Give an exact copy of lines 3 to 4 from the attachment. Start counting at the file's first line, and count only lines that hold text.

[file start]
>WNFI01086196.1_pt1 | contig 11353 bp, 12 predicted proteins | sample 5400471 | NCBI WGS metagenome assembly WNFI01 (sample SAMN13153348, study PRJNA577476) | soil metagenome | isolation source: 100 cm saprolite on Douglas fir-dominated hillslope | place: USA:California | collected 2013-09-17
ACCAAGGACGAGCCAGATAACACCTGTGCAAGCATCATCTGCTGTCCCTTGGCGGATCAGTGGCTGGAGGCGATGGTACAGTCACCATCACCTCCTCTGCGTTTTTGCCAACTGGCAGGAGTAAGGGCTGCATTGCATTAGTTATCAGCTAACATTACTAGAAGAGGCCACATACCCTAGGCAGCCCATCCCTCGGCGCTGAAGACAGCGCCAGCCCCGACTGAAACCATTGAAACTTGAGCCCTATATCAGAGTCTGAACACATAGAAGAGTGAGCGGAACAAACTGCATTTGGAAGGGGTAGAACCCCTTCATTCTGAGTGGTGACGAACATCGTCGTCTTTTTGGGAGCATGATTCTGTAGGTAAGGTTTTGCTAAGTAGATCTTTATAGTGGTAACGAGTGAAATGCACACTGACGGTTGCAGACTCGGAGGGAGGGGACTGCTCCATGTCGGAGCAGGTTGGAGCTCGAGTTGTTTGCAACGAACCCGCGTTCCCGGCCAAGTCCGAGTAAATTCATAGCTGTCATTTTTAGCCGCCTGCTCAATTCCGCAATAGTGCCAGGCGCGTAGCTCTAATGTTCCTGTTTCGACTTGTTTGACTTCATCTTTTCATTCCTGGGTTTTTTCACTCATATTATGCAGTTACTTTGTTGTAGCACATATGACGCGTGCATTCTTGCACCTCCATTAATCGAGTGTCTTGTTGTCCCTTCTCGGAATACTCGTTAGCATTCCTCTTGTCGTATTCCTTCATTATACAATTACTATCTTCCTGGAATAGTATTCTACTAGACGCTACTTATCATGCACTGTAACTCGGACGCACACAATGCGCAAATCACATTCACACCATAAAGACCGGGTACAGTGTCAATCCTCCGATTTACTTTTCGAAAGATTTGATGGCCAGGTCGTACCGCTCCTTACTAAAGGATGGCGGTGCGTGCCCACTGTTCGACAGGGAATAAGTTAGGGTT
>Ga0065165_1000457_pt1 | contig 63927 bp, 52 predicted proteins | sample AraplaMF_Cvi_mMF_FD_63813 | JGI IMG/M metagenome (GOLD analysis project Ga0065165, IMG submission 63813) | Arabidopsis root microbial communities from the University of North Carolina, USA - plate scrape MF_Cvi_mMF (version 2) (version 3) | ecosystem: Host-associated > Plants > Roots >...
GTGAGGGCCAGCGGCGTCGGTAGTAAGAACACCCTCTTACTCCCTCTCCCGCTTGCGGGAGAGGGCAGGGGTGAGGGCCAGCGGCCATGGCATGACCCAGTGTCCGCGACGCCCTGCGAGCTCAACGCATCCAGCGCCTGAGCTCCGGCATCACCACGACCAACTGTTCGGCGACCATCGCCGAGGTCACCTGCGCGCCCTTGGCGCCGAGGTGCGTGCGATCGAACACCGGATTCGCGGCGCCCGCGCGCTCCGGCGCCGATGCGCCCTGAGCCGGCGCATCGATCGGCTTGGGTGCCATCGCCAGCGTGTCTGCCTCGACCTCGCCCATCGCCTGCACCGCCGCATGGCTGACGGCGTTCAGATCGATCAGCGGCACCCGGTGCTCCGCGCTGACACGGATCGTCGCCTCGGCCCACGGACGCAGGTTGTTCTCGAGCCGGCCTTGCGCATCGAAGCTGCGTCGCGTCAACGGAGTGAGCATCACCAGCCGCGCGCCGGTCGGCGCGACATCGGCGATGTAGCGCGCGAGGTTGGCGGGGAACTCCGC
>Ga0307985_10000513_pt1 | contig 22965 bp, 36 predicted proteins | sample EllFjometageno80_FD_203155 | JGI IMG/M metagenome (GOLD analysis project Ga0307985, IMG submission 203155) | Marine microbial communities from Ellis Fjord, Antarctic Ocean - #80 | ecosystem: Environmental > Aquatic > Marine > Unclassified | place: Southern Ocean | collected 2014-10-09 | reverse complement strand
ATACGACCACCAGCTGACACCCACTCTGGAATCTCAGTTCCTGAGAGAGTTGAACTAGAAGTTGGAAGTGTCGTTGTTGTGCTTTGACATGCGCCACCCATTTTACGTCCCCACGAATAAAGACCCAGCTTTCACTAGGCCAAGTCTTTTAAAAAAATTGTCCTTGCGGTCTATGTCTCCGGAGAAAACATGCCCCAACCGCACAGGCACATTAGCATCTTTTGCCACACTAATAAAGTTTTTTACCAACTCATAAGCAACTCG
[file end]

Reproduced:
>Ga0065165_1000457_pt1 | contig 63927 bp, 52 predicted proteins | sample AraplaMF_Cvi_mMF_FD_63813 | JGI IMG/M metagenome (GOLD analysis project Ga0065165, IMG submission 63813) | Arabidopsis root microbial communities from the University of North Carolina, USA - plate scrape MF_Cvi_mMF (version 2) (version 3) | ecosystem: Host-associated > Plants > Roots >...
GTGAGGGCCAGCGGCGTCGGTAGTAAGAACACCCTCTTACTCCCTCTCCCGCTTGCGGGAGAGGGCAGGGGTGAGGGCCAGCGGCCATGGCATGACCCAGTGTCCGCGACGCCCTGCGAGCTCAACGCATCCAGCGCCTGAGCTCCGGCATCACCACGACCAACTGTTCGGCGACCATCGCCGAGGTCACCTGCGCGCCCTTGGCGCCGAGGTGCGTGCGATCGAACACCGGATTCGCGGCGCCCGCGCGCTCCGGCGCCGATGCGCCCTGAGCCGGCGCATCGATCGGCTTGGGTGCCATCGCCAGCGTGTCTGCCTCGACCTCGCCCATCGCCTGCACCGCCGCATGGCTGACGGCGTTCAGATCGATCAGCGGCACCCGGTGCTCCGCGCTGACACGGATCGTCGCCTCGGCCCACGGACGCAGGTTGTTCTCGAGCCGGCCTTGCGCATCGAAGCTGCGTCGCGTCAACGGAGTGAGCATCACCAGCCGCGCGCCGGTCGGCGCGACATCGGCGATGTAGCGCGCGAGGTTGGCGGGGAACTCCGC